Another reason to wait is to give the Veteran time to factually develop the case by finding additional lay and medical evidence, consulting with medical experts, securing medical expert opinions, etc.

And the sooner you file the NOD, the quicker you come up in the DRO or BVA hearing “queue”.

Word of warning here – don’t RUSH filing your NOD just to get in line quicker.  Getting a BVA hearing quicker doesn’t matter if you didn’t take the time to Improve your VA claim. 

If you filed a DRO request with your Notice of Disagreement, then you have an additional opportunity to accelerate your case – and in reality can set your claim up so that you have THREE ways to win at the DRO.

Every case is different, and so a cookie-cutter approach cannot be applied to Veterans benefit claims.

But some methods are tried and true, and will most assuredly improve your experience with the VA Claims Process.

Check out my full-length video “Get to the Point: Better Writing in Your VA Claim”, where I will teach you 5 simple steps to improve HOW you write your Notice of Disagreement in a VA Claim.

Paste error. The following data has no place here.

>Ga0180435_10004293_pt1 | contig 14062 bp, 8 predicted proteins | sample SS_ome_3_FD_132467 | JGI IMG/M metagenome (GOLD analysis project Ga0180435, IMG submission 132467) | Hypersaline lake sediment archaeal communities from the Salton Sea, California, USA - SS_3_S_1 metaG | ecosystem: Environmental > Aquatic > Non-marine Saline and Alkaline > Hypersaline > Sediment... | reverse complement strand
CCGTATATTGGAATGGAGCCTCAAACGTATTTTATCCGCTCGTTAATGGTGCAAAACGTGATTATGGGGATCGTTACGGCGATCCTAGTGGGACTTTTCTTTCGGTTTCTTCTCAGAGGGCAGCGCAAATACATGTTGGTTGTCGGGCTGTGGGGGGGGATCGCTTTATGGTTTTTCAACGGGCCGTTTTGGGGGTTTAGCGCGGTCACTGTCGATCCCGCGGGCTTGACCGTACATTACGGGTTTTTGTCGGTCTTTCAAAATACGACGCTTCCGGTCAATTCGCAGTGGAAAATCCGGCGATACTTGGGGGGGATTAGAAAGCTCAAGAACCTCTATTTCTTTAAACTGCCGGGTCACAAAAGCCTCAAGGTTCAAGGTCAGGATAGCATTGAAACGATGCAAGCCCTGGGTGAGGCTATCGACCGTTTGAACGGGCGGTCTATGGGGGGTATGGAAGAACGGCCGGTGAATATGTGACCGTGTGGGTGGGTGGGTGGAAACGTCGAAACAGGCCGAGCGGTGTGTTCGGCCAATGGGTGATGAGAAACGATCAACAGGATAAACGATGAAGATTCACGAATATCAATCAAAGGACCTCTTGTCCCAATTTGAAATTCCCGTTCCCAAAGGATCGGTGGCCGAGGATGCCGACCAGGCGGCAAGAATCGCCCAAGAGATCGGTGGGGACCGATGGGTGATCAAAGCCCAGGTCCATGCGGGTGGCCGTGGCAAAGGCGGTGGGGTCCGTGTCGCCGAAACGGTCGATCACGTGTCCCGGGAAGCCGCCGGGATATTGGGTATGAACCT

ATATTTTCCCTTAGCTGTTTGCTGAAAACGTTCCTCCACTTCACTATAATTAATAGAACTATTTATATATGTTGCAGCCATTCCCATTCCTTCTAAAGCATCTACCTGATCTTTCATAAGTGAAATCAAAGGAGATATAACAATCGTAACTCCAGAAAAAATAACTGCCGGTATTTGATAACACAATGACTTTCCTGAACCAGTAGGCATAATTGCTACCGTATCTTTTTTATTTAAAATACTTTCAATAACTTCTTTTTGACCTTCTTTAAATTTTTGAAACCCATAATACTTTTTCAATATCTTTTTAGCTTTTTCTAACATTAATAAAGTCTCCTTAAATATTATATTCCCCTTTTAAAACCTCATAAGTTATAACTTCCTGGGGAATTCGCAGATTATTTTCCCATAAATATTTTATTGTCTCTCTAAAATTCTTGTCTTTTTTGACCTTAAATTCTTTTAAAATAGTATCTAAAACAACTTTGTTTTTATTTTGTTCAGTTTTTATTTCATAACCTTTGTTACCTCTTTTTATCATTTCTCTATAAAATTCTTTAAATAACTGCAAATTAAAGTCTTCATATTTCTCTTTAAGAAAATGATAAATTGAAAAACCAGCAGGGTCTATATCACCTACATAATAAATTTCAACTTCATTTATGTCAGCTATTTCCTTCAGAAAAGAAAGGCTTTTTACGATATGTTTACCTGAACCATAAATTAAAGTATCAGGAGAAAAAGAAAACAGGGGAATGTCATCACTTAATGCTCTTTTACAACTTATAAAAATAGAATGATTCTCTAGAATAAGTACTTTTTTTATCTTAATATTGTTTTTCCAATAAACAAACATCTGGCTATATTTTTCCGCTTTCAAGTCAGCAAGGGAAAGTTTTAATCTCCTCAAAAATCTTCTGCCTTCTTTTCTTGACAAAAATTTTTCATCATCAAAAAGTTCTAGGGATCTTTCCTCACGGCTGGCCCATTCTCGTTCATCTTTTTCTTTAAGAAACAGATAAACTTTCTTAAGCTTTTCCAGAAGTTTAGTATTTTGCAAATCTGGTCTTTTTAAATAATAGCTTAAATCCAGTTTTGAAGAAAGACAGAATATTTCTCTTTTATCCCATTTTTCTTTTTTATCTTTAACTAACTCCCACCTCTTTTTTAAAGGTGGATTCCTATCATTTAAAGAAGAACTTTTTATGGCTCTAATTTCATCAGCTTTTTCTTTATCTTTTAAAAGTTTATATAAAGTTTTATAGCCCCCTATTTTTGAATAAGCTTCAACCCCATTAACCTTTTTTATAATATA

IMPORTANT NOTE: Effective March 24, 2015, any Notice of Disagreement MUST be Filed on VA Form 21-0958.  IT IS NOW MANDATORY THAT NODs filed ON/AFTER March 24, 2015, BE FILED USING VA FORM 21-0958.



  1. RD

    what’s your fee price and what help do you give that is successful.rd-30-

  2. Oswaldo

    Also, one should wait to lock in a percentage rating. If you haven’t had a rating and been paid for that rating and file an NOD your next rating by the RO may be lower with the effective date being adjusted and you may lose the money they owe you

    • Chris Attig

      Oswaldo – I’m a firm believer that the condition “is what it is” at any given time. So when we file our NODs, we “prove up” the level of impairment that exists at the time of the NOD…later, when they try to reduce it below that level – or assign what is called a “staged rating” (i.e., guessing what the rating used to be in the past) we have a built in argument that they erred.

      Thanks for sharing your input – you’ve been around the block a time or two with the VA, I can tell!


  3. ronald byrd

    I am in the process of writting a NOD on my denial claim. Do you have sample copy of a NOD that I can use for my case on sleep apnea, respiratory, muscle and joint pains. Any help will be appreated. Thanks in advance.

    • Chris Attig

      We’re actually not linking up those sample NODs right now…the VA is changing the NOD form (we believe) and we don’t want bad info circulating out there.